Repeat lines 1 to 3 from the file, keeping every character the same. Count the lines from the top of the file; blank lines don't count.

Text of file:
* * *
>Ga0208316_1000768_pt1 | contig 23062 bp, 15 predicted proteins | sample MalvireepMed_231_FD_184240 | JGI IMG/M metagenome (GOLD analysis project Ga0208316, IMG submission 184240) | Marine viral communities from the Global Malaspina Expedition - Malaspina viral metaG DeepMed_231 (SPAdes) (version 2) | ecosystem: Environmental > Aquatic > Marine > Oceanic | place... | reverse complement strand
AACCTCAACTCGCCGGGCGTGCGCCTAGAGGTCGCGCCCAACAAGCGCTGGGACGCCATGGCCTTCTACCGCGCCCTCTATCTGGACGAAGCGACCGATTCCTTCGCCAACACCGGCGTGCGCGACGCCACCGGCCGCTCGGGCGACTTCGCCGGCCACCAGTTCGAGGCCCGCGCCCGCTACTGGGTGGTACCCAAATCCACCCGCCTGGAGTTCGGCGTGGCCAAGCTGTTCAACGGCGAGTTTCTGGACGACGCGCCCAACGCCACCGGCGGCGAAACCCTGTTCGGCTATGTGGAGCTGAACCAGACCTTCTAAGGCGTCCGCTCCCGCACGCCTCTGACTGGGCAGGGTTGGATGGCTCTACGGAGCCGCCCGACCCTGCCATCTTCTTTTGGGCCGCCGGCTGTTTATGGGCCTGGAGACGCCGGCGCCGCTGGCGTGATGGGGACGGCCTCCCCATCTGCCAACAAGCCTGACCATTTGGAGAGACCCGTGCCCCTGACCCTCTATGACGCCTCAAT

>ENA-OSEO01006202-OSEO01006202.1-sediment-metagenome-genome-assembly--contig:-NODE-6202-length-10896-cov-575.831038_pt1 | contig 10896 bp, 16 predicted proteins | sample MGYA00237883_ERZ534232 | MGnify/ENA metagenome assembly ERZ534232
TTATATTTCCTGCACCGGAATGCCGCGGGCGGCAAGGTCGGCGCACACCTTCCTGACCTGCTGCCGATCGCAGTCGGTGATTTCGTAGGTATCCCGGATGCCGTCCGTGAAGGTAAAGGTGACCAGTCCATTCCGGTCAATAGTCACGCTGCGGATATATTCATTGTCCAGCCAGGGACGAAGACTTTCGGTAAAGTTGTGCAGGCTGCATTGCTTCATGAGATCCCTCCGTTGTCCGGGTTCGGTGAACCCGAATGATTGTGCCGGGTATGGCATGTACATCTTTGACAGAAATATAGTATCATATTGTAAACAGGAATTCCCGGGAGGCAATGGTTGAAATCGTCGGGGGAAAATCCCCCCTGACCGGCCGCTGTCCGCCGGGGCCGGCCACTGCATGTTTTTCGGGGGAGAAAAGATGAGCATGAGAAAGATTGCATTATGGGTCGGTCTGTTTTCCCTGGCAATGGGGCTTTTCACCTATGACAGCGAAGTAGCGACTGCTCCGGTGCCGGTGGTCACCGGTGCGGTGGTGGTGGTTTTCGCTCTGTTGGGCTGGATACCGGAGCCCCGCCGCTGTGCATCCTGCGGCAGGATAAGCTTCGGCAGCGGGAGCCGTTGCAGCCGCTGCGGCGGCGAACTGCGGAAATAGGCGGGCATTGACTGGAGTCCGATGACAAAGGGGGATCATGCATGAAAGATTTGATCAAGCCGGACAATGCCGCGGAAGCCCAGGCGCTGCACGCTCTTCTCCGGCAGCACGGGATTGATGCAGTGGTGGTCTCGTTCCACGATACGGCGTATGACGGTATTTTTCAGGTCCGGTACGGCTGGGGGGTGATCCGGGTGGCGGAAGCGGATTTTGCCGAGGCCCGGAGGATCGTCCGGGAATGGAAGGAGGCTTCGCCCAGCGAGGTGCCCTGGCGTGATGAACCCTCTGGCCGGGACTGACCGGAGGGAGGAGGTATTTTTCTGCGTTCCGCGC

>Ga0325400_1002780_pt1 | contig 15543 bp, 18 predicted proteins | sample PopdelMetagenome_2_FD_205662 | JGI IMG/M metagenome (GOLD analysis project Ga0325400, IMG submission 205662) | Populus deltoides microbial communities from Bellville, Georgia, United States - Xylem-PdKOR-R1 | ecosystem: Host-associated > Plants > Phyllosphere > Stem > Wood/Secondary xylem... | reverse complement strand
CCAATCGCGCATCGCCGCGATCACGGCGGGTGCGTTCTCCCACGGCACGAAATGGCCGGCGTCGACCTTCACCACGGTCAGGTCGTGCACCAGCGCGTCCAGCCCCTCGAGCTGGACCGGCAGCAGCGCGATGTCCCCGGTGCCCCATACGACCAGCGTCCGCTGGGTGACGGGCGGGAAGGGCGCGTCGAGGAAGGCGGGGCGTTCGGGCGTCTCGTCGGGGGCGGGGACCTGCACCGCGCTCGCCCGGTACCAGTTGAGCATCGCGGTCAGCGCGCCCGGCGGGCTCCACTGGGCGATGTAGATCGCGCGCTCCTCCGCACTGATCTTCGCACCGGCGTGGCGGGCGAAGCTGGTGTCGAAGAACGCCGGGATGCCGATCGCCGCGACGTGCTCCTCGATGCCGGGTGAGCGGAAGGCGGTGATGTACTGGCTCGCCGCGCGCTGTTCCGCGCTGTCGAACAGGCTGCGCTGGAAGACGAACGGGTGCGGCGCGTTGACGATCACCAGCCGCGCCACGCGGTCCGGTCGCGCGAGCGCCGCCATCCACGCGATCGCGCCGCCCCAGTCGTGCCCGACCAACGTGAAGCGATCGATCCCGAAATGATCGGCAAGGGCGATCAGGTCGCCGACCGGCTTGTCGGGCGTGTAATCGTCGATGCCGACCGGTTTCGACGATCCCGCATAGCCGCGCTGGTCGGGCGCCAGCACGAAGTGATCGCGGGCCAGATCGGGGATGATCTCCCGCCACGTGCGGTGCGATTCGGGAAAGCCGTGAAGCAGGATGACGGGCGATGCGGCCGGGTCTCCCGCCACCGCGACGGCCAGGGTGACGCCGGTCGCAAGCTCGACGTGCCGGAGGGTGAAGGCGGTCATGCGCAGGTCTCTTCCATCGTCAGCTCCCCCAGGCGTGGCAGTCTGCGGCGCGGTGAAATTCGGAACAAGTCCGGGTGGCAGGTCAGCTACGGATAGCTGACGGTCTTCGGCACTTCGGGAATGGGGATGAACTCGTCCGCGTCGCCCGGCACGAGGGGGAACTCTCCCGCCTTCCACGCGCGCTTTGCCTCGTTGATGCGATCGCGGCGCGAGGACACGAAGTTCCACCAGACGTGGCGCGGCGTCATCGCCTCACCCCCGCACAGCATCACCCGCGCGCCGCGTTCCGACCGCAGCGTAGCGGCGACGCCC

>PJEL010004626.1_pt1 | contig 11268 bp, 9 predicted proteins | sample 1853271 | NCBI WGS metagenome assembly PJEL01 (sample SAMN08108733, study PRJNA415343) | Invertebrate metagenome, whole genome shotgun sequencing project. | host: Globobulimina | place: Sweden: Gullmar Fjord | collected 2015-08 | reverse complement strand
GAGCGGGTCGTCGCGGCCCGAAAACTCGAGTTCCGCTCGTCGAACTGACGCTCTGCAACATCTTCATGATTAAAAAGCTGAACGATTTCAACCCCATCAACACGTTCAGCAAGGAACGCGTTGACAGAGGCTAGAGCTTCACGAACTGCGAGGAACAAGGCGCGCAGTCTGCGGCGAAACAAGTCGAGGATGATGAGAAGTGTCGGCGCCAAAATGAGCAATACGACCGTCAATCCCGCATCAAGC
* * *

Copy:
>Ga0208316_1000768_pt1 | contig 23062 bp, 15 predicted proteins | sample MalvireepMed_231_FD_184240 | JGI IMG/M metagenome (GOLD analysis project Ga0208316, IMG submission 184240) | Marine viral communities from the Global Malaspina Expedition - Malaspina viral metaG DeepMed_231 (SPAdes) (version 2) | ecosystem: Environmental > Aquatic > Marine > Oceanic | place... | reverse complement strand
AACCTCAACTCGCCGGGCGTGCGCCTAGAGGTCGCGCCCAACAAGCGCTGGGACGCCATGGCCTTCTACCGCGCCCTCTATCTGGACGAAGCGACCGATTCCTTCGCCAACACCGGCGTGCGCGACGCCACCGGCCGCTCGGGCGACTTCGCCGGCCACCAGTTCGAGGCCCGCGCCCGCTACTGGGTGGTACCCAAATCCACCCGCCTGGAGTTCGGCGTGGCCAAGCTGTTCAACGGCGAGTTTCTGGACGACGCGCCCAACGCCACCGGCGGCGAAACCCTGTTCGGCTATGTGGAGCTGAACCAGACCTTCTAAGGCGTCCGCTCCCGCACGCCTCTGACTGGGCAGGGTTGGATGGCTCTACGGAGCCGCCCGACCCTGCCATCTTCTTTTGGGCCGCCGGCTGTTTATGGGCCTGGAGACGCCGGCGCCGCTGGCGTGATGGGGACGGCCTCCCCATCTGCCAACAAGCCTGACCATTTGGAGAGACCCGTGCCCCTGACCCTCTATGACGCCTCAAT

>ENA-OSEO01006202-OSEO01006202.1-sediment-metagenome-genome-assembly--contig:-NODE-6202-length-10896-cov-575.831038_pt1 | contig 10896 bp, 16 predicted proteins | sample MGYA00237883_ERZ534232 | MGnify/ENA metagenome assembly ERZ534232